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2014 Grant Winners

Amit Pahwa
Amit Pahwa

 

Hopkins Faculty Team

Amit K. Pahwa, MD
Assistant Professor of Medicine and Pediatrics
Danelle Cayea, MD, MS
Assistant Professor of Medicine
Associate Vice-Chair for Education, Department of Medicine

 

Danelle Cayea
Danelle Cayea

 

 

 

 

Project Title: Improving Medical Students' Practice of High Value Care

 

Abstract of Project

Medicare data shows that almost $750 billion dollars per year is spent on unnecessary services. Governing bodies of undergraduate and graduate medical education now want training at both levels to focus on educating trainees to reduce this waste through high value care. The AAMC expects students entering residency to perform cost effective testing but over half of students feel their training in medical economics is inadequate. In order to combat this, we propose an innovative curriculum to improve the practice of high value care through the Medicine Core Clerkship. The curriculum will use an online game with feedback and small group discussion to effect change in third year medical students' knowledge, attitudes, and skills in participating in high value care. Assessment will be through performance on a standardized patient, the game itself, and student survey.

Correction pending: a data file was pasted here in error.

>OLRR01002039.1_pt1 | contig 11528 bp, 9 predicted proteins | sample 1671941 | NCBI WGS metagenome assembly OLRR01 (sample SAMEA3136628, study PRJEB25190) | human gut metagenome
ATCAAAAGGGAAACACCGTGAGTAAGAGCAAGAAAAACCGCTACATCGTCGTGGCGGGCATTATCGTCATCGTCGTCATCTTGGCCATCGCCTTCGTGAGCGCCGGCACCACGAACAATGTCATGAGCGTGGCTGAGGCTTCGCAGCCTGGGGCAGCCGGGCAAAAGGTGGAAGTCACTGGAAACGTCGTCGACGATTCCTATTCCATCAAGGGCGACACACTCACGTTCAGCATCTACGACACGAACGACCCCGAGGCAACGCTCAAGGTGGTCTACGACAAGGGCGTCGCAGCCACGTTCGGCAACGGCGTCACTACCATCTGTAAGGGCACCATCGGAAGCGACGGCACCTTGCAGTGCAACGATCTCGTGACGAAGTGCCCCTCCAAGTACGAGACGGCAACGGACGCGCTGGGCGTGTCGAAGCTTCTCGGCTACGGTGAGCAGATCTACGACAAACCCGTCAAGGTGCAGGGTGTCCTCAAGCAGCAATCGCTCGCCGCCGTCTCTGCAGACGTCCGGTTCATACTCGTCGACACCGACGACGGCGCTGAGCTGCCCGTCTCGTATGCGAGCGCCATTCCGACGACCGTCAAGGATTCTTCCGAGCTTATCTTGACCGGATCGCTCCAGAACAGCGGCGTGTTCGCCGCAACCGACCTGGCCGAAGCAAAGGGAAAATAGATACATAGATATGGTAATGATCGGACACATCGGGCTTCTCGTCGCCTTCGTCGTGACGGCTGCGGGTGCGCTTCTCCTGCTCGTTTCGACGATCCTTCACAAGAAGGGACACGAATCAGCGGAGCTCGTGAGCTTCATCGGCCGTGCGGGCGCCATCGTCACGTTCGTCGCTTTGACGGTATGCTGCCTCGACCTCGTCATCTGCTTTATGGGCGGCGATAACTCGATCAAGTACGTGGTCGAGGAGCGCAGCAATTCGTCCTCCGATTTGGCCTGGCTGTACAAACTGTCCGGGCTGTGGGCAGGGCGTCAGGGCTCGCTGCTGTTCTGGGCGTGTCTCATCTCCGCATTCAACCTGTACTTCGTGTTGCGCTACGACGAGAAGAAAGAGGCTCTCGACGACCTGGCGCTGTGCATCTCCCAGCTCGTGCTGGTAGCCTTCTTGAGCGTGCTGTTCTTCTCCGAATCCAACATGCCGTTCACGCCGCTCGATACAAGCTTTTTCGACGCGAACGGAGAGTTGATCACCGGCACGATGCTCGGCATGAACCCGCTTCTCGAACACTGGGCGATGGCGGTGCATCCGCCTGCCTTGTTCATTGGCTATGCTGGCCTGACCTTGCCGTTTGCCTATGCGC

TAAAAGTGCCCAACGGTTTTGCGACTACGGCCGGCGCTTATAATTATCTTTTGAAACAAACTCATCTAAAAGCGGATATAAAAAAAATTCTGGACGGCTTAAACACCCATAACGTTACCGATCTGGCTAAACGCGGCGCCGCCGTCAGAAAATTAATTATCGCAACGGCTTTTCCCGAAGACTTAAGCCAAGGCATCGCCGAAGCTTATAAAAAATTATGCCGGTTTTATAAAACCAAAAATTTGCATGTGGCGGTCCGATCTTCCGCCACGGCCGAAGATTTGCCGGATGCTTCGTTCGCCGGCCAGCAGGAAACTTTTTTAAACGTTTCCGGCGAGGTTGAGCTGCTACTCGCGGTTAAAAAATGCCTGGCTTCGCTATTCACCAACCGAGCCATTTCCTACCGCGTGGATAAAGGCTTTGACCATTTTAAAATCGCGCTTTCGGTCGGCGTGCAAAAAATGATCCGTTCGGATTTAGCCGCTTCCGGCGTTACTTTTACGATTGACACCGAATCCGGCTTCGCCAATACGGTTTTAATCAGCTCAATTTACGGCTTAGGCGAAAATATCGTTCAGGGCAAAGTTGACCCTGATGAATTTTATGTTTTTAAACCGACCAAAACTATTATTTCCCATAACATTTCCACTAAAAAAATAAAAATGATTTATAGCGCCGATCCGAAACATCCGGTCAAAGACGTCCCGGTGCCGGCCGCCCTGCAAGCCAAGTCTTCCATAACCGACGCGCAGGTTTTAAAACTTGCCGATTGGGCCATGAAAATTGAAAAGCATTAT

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2013 Grant Winner

Scott Stephens
Scott Stephens

 

R. Scott Stephens, MD
Assistant Professor, Medicine, Division of Pulminary and Critical Care Medicine

 

 

Project Title: Educational Efficacy of a Required Clerkship in Critical Care Medicine

 

Abstract of Project